The Project will present a number of benefits, including:
Natural gas is an essential source of energy for Victoria, with approximately 2 million customers using gas every day for domestic applications including cooking, heating and hot water. Gas is also a critical fuel for approximately 60,000 industrial and commercial users throughout Victoria including manufacturers, and gas-fired power generation plays a key role in ensuring a reliable electricity network. In Victoria, the Victorian Transmission System (VTS) is owned and maintained by APA and consists of over 2,200 kilometres of gas pipelines.
The Western Outer Ring Main project is a proposed high pressure, buried, gas transmission pipeline approximately 51 kilometres in length. It will address a key capacity constraint in the VTS by providing a new high pressure connection between existing sources of natural gas supply in the north and east with those in the west of the state.
Addressing this missing link will deliver improved network reliability by increasing the amount of gas that can be stored for times of peak demand and ensuring sufficient volumes of gas can be moved where it is needed most. Importantly, without the project being delivered, the Australian Energy Market Operator (AEMO) has forecast that Victoria may face natural gas shortages by mid-2022.
The Western Outer Ring Main will help to deliver sufficient gas to Victorian homes for heating and cooking on very cold days, as well as supplying gas for power generation during times of peak electricity demand. The project also provides the opportunity for new growth suburbs on Melbourne’s urban fringe to be supplied with gas as those areas are developed.
The Western Outer Ring Main project will ensure that all Victorians can continue to benefit from a reliable gas transmission system that meets the needs of the community both now and into the future.
APA has developed a project information sheet that introduces the Western Outer Ring Main project, as well as a more detailed brochure that introduces APA and provides a range of relevant information for landowners and other stakeholders.
APA has identified a preliminary alignment for the pipeline based on assessment of key constraints such as environmental values, cultural heritage, terrain, existing and proposed infrastructure corridors, watercourses, and land use. Initial consultation was undertaken with relevant local governments in order to ensure that community issues were understood and taken into account. APA’s pipeline alignment selection report is available to download from the following link.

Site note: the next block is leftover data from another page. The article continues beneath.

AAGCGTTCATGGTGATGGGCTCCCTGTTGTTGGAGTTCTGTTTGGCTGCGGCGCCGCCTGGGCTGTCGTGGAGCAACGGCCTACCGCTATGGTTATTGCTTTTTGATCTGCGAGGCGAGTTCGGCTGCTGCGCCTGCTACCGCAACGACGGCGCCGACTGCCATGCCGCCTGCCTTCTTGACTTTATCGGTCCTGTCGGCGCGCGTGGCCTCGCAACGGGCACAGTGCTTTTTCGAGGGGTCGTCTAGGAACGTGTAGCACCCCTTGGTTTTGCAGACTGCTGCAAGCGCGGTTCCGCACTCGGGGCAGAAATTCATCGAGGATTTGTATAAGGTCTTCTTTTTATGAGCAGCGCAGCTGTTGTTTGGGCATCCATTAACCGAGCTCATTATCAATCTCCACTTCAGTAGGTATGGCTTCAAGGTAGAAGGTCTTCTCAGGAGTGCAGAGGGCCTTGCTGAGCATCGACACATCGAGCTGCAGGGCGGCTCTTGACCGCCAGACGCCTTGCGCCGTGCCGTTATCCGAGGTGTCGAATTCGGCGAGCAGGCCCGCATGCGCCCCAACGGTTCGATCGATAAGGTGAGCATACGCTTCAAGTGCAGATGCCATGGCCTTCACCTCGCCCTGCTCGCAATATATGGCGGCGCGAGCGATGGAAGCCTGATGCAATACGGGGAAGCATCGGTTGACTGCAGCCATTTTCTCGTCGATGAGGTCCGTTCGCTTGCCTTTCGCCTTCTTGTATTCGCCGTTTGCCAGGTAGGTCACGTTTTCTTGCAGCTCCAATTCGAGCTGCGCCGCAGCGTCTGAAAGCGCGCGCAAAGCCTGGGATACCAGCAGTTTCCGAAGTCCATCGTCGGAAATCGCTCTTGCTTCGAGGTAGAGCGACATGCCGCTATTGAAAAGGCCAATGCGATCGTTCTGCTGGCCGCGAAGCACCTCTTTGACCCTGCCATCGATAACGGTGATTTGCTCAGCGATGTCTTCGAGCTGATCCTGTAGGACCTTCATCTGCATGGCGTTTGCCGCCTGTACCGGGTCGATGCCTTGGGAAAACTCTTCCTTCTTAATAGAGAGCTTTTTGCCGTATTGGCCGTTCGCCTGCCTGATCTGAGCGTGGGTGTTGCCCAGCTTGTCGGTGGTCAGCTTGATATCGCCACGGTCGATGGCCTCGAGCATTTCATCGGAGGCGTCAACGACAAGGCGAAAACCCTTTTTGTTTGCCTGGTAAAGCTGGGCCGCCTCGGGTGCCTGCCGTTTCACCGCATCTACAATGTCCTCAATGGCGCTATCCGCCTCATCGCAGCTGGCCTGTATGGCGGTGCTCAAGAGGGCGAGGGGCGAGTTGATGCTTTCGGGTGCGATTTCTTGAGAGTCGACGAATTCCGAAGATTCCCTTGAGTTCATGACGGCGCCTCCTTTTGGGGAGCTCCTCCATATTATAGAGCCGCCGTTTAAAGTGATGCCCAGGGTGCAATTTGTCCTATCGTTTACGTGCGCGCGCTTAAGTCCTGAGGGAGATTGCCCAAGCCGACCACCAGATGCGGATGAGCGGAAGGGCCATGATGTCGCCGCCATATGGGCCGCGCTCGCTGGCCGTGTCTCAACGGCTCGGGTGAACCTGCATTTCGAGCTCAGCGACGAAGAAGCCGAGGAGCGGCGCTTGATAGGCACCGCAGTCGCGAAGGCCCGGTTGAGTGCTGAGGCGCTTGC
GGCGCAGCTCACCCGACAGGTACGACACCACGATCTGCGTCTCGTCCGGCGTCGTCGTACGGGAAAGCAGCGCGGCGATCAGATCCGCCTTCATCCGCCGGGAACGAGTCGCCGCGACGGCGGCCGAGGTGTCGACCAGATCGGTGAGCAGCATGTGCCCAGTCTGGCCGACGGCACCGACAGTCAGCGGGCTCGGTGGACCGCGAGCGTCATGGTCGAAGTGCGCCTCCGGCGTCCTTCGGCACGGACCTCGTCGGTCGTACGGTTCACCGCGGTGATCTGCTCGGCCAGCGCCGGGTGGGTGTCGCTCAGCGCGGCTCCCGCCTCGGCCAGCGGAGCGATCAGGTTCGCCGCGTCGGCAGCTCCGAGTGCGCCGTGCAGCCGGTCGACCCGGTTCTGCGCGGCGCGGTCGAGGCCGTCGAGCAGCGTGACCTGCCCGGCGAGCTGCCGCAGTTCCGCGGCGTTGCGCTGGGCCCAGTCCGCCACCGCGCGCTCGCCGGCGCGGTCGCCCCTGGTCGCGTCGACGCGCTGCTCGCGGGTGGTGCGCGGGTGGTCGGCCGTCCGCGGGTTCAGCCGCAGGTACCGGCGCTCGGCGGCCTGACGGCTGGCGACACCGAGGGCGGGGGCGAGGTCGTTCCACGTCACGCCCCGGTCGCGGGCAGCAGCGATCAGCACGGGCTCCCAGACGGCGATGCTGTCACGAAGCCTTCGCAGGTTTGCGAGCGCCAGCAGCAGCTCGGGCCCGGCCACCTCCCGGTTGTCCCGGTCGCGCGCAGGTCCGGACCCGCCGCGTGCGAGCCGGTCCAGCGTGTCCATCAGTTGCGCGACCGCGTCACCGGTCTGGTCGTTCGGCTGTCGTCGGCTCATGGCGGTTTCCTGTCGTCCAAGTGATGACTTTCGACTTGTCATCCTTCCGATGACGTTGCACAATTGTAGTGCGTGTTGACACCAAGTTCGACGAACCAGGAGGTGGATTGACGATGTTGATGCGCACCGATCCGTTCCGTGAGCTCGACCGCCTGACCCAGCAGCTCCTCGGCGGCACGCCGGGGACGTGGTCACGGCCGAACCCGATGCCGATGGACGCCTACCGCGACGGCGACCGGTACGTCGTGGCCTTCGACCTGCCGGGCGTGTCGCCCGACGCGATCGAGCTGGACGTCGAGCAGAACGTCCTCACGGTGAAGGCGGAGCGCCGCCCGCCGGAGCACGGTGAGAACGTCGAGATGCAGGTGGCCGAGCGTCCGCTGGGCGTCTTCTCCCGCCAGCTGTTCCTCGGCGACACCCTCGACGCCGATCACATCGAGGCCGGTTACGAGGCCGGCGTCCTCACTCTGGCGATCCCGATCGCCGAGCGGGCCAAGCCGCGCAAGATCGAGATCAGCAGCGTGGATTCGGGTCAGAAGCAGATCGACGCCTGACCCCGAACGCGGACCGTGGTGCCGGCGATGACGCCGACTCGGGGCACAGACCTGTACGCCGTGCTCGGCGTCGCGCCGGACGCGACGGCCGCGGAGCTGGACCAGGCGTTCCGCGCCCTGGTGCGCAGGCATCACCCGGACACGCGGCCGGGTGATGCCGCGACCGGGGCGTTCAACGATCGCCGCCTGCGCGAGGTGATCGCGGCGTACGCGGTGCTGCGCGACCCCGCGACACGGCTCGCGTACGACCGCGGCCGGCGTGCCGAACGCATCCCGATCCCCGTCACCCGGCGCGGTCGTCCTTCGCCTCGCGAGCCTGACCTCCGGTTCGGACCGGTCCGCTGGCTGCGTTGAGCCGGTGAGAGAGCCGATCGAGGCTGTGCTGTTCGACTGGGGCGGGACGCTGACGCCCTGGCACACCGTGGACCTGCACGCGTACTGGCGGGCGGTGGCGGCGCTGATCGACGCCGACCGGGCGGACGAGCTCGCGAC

A map of the preliminary pipeline alignment can be found at the following link. More detailed maps will be made available following initial consultation with landholders.
The preliminary pipeline alignment has sought to minimise impacts on individual properties by following existing pipeline easements, as well as the proposed Outer Metropolitan Ring transportation corridor that has previously been identified for reservation by VicRoads / Department of Transport.
Key design parameters
The Western Outer Ring Main is proposed to be a 500-millimetre diameter high pressure gas transmission pipeline. The pipeline will be constructed from high-strength steel line pipe with an external epoxy coating and be buried for its entire length to a minimum depth of 900 millimetres.
APA will be seeking a 30-metre right of way to construct the pipeline. After the completion of construction, the pipeline will occupy a permanent 15-metre wide easement. Temporary access is required to an additional 15 metres of construction workspace so that the pipeline can be constructed safely and efficiently.
All gas transmission pipelines in Australia are designed, constructed, tested, operated and maintained in accordance with Australian Standard (AS) 2885 – Pipelines – Gas and Liquid Petroleum. This standard puts public safety at the forefront of decision making and ensures the safety of communities, protection of the environment and security of supply to gas users.